Reading helps writing
by Vijay K Kerji
I come across several authors advising aspiring writers to read a lot to improve the writing skills. Does it mean one needs to look for how others have written while reading? Or just read like a normal reader? Will our writing improves automatically in subconcious level without our notice? (Something like our mind records the style of writing.)
This question is something unusual but I am sure your answer will further encourage us to read others work and improve our writing.
Thanks in advance for your response :),
In my opinion, a combination of all these factors come into play.
Simply reading a lot will unconsciously grow your understanding and command of language. It develops your vocabulary; your awareness of standard grammar, spelling, and punctuation; and your instinct regarding how to make ideas and words flow well across a page. It helps you develop a sense of what good writing sounds like.
Even better in this regard is reading and memorizing. Acting in plays (where you must learn a script) or memorizing poetry are traditional ways to improve one's language skills.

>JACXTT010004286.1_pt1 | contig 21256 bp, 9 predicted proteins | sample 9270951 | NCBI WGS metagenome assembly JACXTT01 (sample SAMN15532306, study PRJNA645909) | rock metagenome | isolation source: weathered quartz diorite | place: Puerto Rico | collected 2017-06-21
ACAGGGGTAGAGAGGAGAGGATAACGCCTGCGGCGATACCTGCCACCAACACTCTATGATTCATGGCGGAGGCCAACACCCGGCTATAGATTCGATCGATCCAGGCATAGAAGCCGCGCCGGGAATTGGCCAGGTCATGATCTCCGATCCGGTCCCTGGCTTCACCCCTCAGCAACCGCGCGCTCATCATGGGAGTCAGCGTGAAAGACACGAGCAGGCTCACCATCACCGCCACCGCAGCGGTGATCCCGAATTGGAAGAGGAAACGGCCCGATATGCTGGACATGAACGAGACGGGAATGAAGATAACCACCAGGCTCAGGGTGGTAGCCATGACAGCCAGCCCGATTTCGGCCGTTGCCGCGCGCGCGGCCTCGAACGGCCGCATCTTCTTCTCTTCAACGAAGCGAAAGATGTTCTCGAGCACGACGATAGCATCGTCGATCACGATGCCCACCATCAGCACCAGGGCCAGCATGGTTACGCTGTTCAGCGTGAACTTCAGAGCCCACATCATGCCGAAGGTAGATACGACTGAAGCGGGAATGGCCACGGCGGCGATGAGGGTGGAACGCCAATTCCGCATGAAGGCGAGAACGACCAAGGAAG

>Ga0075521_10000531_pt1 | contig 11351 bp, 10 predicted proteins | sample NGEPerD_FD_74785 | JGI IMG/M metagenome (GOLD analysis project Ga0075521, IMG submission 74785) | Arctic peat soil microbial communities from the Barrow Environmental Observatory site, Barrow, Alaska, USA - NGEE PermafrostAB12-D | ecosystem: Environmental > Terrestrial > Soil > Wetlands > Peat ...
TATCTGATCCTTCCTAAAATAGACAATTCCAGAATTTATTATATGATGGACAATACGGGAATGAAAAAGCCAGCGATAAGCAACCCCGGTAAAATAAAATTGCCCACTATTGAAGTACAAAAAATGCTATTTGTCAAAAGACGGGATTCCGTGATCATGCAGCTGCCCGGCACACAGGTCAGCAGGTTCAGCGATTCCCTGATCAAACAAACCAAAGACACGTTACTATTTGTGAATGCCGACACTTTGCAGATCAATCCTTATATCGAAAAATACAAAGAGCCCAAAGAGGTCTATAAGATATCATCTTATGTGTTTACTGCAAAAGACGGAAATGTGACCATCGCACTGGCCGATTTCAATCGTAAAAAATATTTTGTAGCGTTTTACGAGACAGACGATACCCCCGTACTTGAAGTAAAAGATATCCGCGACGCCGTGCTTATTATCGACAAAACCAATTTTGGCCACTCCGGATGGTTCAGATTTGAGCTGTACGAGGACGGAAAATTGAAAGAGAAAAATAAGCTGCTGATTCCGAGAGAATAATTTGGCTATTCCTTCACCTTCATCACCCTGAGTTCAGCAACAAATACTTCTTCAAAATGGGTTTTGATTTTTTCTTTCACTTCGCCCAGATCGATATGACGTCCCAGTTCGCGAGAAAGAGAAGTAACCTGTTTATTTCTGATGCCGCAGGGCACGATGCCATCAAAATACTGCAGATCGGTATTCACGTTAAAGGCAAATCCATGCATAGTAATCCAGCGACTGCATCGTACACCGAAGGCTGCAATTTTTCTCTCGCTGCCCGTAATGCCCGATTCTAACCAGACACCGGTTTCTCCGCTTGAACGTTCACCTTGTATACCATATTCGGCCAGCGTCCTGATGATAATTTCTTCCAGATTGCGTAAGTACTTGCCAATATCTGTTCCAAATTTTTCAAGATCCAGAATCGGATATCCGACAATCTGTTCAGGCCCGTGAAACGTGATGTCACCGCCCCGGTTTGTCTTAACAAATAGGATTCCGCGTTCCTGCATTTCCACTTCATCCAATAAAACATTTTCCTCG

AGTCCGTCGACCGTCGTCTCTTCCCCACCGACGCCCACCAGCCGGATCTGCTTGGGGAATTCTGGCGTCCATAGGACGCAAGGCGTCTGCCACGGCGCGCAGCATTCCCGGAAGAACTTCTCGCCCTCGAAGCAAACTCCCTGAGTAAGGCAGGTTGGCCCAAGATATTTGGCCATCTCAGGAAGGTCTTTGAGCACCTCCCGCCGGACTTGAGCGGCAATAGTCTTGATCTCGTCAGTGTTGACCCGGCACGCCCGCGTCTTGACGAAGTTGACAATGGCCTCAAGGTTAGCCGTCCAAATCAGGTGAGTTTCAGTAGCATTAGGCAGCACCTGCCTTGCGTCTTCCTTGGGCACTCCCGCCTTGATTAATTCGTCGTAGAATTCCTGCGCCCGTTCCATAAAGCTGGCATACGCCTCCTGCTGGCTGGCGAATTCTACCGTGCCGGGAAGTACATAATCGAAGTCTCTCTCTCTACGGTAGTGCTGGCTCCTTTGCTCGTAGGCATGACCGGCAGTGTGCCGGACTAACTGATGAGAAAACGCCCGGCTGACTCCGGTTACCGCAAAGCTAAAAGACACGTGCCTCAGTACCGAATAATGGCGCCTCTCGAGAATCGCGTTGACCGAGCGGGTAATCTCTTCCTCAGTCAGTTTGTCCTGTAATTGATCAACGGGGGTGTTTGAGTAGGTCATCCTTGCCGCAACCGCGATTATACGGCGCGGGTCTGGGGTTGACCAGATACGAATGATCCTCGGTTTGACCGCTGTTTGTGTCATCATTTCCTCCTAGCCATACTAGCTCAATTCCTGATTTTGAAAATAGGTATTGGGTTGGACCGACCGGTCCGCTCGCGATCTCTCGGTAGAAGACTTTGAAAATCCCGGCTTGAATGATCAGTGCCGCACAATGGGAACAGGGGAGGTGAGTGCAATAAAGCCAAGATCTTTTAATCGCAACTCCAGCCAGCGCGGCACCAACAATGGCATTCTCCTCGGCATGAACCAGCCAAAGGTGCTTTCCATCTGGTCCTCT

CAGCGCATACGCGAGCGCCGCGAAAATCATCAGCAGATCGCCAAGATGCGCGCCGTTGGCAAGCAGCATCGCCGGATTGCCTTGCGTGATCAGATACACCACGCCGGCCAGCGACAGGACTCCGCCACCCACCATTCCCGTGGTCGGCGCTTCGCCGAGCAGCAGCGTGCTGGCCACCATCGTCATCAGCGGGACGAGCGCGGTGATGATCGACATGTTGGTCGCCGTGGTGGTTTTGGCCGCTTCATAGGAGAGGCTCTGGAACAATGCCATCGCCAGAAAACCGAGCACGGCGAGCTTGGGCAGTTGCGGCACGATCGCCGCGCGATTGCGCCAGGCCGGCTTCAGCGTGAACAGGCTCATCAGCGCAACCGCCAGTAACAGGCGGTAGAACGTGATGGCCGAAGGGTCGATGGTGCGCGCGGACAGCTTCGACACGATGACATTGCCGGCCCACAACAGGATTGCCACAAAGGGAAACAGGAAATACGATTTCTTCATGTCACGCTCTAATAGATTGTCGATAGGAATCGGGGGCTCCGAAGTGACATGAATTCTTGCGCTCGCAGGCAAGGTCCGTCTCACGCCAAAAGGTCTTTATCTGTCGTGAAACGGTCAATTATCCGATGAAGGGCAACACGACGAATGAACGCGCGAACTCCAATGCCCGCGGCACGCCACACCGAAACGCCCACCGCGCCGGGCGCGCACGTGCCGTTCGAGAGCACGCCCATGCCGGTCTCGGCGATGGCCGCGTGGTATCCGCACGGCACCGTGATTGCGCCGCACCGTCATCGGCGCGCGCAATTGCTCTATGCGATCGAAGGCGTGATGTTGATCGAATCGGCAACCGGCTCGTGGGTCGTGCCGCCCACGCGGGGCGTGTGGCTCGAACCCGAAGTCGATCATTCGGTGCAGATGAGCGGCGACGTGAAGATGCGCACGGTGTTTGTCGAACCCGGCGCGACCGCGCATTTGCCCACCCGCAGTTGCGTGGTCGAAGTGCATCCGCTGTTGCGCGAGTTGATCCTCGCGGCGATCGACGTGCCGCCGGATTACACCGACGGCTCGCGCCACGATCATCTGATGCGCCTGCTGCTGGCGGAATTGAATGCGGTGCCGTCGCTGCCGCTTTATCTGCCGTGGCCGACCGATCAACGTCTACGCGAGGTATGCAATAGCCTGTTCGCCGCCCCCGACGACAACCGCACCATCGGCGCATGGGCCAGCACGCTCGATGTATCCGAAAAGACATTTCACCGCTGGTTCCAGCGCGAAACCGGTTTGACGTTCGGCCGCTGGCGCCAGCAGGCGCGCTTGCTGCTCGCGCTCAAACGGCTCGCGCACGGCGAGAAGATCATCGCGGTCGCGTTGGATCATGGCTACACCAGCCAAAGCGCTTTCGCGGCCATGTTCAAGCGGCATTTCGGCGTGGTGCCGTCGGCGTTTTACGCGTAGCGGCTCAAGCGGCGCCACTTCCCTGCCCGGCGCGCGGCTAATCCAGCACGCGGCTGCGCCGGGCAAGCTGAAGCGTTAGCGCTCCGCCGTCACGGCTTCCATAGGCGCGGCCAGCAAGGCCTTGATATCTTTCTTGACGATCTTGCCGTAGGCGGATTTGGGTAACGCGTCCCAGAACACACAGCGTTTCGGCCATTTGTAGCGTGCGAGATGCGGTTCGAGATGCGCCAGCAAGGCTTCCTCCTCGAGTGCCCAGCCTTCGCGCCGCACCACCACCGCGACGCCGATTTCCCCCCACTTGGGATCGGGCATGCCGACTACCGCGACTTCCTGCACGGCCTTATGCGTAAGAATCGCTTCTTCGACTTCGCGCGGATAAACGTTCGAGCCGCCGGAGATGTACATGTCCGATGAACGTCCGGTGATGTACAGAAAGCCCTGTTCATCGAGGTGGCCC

Of course, you can accelerate this process by also reading consciously. Taking the time to analyze a number of great stories, to see how the
plot is structured, will teach you how to structure your own plots. You can do this with films too. And the same is true for studying narrative styles or characterization.
The other thing reading can give you is an awareness of our literary heritage. This can be especially important if you are writing literary fiction. But even in genre fiction, writers borrow ideas, situations, and characters from classic works of literature and mythology all the time, adapting them to the stories they want to tell today.
I can't tell you how many times I've seen stories that draw upon Grimm's fairy tales, Greek mythology, Bible stories, Shakespeare, or even Moby Dick
. Sometimes this is done in an obvious and forthright manner; other times it is more subtle.
Of course, while some writers freely borrow from the classics, others prefer to ignore them and search for stories that are wholly original and based upon the contemporary experiences of real people. And many will combine the two approaches.
One other reason to read a lot: by doing so you support writers, public libraries, bookstores and the publishing industry, even if only in a small way. Contributing to the demand for stories creates opportunities for writers, including yourself.
We are all in this together, after all.